"When I first studied law", writes Joshua Rozenberg in The Guardian, "supporting someone else's legal claim in exchange for a share of the potential damages was a crime called "champerty". Now, it's big business."
Indeed it is, and a fast-growing one at that. Litigation funding, as it is known, is the business of financing court cases for profit it hardly existed a few years ago.
As Rozenberg states, the crime of champerty, and the associated crimes of maintenance and "barratry" (encouraging people to go to court), prohibited meddling in court cases by parties who weren't directly involved.
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Champerty was abolished in 1967, but that didn't open the doors to litigation funding straight away "champertous agreements", although no longer criminal, remained unenforceable.
There were "no-win no fee" ambulance-chasers, of course, but it wasn't really until Lord Justice Jackson, in his 2013 reforms, suggested that the practice was "beneficial and should be supported" as it "promotes access to justice" that litigation funding really took off as an industry.
According to The Times, "one hour of litigation now costs nearly half the average UK adult's weekly earnings of £500". So it's not surprising that companies wanting to litigate turn to external finance in return for a share of the damages awarded by the courts.
Numerous big firms running multi-million pound funds have sprung up to service the market. They are funded by large institutional clients such as hedge funds, pension funds and others. In-house lawyers scrutinise the claims, and cherry pick the ones most likely to succeed. These are the ones they will fund.
As well asproviding claimants with financing, litigation funding has become a way of providing investors with returns that are almost completely uncorrelated with the wider financial markets. Litigation funding gives corporations and law firms "a way to shed risk from their balance sheets", says the Wall Street Journal, and has become an asset class all of its own.
One complaint against the industry among many is that it isn't regulated. In the UK, it is regulated on a voluntary basis by the Association of Litigation Funders, which ensures that funding firms have adequate capital to meet their obligations, and sets rules on behaviour and exerting undue influence on the case.
How to profit from litigation funding
Burford Capital(AIM: BUR) is one of the industry's biggest firms, and is listed on London's Alternative Investment Market. Its price/earnings ratio of 16 makes it affordable, and in the last year alone, the share price has jumped by over 130%. The shares carry a dividend yield of 2.1%.
In 2014, Burford issued a retail bond that paid 6.5%, which currently trades on the LSE's Orb market at 108.25p. And in April this year, it issued a second bond that paid 6.125%, which now tradesat 106.82p.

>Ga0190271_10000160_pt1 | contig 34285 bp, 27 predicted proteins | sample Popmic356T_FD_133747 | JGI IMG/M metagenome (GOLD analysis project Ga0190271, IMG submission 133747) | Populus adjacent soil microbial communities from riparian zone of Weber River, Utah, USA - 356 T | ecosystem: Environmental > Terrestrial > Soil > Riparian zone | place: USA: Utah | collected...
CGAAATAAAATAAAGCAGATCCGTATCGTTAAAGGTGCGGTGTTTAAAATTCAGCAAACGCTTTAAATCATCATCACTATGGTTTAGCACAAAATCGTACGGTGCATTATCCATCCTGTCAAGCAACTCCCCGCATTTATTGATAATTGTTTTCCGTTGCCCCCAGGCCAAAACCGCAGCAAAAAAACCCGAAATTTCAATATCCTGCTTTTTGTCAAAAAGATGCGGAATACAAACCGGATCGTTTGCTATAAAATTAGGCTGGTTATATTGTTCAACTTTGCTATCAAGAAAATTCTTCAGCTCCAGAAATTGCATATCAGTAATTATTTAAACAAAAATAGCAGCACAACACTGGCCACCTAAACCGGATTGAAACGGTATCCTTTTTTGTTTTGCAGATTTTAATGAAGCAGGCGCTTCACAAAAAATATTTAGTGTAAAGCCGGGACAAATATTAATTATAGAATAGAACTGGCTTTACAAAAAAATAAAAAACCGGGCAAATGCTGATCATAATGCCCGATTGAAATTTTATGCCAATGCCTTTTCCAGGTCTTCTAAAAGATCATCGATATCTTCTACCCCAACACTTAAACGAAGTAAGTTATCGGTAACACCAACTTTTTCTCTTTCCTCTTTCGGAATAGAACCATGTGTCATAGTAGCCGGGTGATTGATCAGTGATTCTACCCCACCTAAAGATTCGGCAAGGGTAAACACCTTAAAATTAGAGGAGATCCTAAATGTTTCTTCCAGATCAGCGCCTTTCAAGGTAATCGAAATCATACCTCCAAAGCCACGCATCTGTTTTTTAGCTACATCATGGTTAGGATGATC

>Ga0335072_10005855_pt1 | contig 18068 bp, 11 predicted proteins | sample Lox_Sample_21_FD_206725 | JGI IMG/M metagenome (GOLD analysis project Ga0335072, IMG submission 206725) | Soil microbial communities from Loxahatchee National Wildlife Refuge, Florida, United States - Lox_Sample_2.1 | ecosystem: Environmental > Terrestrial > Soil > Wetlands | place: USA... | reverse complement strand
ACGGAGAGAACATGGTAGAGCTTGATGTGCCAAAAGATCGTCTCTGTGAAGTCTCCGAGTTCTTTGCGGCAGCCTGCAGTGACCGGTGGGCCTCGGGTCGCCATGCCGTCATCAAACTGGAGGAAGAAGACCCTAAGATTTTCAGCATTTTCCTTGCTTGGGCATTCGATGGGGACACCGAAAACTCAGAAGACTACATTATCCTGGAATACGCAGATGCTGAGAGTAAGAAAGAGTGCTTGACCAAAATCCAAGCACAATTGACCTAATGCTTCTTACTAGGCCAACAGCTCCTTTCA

Prospects are bright. In contrast to many sectors, Burford believes Brexit will be good for the legal industry as it will increase the number of cases being litigated.
In the US, there is LexShares, which funds claimants in commercial cases for a share of any potential settlement. But that is only open to accredited investors, as defined by the US Securities and Exchange Commission. Invest4justice operates on a similar principal and is open to all, but it's certainly not something I'd put any of my money into.
In the UK, CrowdJustice operates for "social justice" cases people challenging planning applications and the like. But it's not for investors. On CrowdJustice, you're donating out of the goodness of your heart and a desire to see justice done.
But with such a young industry growing so quickly, the future promises to offer up plenty more opportunities for investors.
Ben studied modern languages at London University's Queen Mary College. After dabbling unhappily in local government finance for a while, he went to work for The Scotsman newspaper in Edinburgh. The launch of the paper's website, scotsman.com, in the early years of the dotcom craze, saw Ben move online to manage the Business and Motors channels before becoming deputy editor with responsibility for all aspects of online production for The Scotsman, Scotland on Sunday and the Edinburgh Evening News websites, along with the papers' Edinburgh Festivals website.
Ben joined MoneyWeek as website editor in 2008, just as the Great Financial Crisis was brewing. He has written extensively for the website and magazine, with a particular emphasis on alternative finance and fintech, including blockchain and bitcoin. As an early adopter of bitcoin, Ben bought when the price was under $200, but went on to spend it all on foolish fripperies.
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